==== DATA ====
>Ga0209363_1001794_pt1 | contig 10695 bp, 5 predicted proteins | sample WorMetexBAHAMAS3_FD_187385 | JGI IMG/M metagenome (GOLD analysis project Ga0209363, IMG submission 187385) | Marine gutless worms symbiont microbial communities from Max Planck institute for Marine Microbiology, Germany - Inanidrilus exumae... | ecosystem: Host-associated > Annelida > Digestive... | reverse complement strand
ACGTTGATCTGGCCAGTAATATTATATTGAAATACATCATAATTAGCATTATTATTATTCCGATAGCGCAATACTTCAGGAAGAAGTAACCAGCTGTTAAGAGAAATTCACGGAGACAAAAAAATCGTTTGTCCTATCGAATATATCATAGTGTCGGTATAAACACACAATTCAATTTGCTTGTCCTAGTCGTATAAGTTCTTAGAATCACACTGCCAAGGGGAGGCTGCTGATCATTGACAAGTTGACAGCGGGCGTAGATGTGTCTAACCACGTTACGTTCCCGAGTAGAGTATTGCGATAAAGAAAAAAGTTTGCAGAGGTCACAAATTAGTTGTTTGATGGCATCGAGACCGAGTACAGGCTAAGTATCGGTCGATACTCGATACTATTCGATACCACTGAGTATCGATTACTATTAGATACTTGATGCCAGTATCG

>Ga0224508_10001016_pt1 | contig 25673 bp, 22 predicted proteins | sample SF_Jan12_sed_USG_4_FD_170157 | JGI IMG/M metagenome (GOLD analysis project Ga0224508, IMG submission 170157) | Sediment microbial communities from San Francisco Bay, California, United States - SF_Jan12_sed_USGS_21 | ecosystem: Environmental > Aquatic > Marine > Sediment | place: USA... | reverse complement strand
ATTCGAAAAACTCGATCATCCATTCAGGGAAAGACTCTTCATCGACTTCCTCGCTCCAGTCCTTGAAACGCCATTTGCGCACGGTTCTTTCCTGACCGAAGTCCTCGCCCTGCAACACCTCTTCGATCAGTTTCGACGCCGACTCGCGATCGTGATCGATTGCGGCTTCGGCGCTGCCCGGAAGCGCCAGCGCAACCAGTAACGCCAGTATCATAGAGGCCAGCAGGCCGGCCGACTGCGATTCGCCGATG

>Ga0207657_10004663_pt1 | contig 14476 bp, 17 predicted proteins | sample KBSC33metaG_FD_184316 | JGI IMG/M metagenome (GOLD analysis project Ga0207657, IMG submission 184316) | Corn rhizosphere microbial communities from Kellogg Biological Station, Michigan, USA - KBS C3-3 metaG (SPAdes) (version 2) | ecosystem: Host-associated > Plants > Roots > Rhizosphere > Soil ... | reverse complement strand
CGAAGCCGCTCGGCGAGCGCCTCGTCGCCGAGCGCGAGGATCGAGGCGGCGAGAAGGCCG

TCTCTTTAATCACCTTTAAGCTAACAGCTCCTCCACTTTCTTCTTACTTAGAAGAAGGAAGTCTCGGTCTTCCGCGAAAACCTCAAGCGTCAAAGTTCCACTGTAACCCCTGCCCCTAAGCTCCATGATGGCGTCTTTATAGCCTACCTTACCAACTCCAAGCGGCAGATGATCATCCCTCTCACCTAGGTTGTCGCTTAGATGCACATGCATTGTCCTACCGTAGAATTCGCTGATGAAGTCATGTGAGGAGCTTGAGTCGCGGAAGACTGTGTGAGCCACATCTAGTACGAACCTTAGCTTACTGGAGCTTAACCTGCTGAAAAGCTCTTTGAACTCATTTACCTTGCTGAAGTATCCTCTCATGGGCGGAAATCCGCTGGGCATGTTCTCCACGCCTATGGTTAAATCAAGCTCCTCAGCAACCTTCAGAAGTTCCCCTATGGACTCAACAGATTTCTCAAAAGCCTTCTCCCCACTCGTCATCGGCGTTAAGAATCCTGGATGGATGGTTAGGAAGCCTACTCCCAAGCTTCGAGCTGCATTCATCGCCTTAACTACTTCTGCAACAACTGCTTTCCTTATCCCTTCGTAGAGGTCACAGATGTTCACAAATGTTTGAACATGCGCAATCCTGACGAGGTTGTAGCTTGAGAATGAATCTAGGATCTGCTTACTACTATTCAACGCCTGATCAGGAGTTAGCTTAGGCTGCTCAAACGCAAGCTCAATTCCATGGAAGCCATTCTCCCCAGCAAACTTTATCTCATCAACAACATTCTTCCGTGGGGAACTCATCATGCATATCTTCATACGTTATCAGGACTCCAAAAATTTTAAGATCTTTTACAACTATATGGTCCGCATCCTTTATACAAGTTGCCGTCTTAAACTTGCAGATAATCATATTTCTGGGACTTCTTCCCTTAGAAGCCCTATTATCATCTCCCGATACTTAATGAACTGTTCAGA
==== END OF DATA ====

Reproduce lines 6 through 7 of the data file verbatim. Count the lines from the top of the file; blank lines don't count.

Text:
CGAAGCCGCTCGGCGAGCGCCTCGTCGCCGAGCGCGAGGATCGAGGCGGCGAGAAGGCCG

TCTCTTTAATCACCTTTAAGCTAACAGCTCCTCCACTTTCTTCTTACTTAGAAGAAGGAAGTCTCGGTCTTCCGCGAAAACCTCAAGCGTCAAAGTTCCACTGTAACCCCTGCCCCTAAGCTCCATGATGGCGTCTTTATAGCCTACCTTACCAACTCCAAGCGGCAGATGATCATCCCTCTCACCTAGGTTGTCGCTTAGATGCACATGCATTGTCCTACCGTAGAATTCGCTGATGAAGTCATGTGAGGAGCTTGAGTCGCGGAAGACTGTGTGAGCCACATCTAGTACGAACCTTAGCTTACTGGAGCTTAACCTGCTGAAAAGCTCTTTGAACTCATTTACCTTGCTGAAGTATCCTCTCATGGGCGGAAATCCGCTGGGCATGTTCTCCACGCCTATGGTTAAATCAAGCTCCTCAGCAACCTTCAGAAGTTCCCCTATGGACTCAACAGATTTCTCAAAAGCCTTCTCCCCACTCGTCATCGGCGTTAAGAATCCTGGATGGATGGTTAGGAAGCCTACTCCCAAGCTTCGAGCTGCATTCATCGCCTTAACTACTTCTGCAACAACTGCTTTCCTTATCCCTTCGTAGAGGTCACAGATGTTCACAAATGTTTGAACATGCGCAATCCTGACGAGGTTGTAGCTTGAGAATGAATCTAGGATCTGCTTACTACTATTCAACGCCTGATCAGGAGTTAGCTTAGGCTGCTCAAACGCAAGCTCAATTCCATGGAAGCCATTCTCCCCAGCAAACTTTATCTCATCAACAACATTCTTCCGTGGGGAACTCATCATGCATATCTTCATACGTTATCAGGACTCCAAAAATTTTAAGATCTTTTACAACTATATGGTCCGCATCCTTTATACAAGTTGCCGTCTTAAACTTGCAGATAATCATATTTCTGGGACTTCTTCCCTTAGAAGCCCTATTATCATCTCCCGATACTTAATGAACTGTTCAGA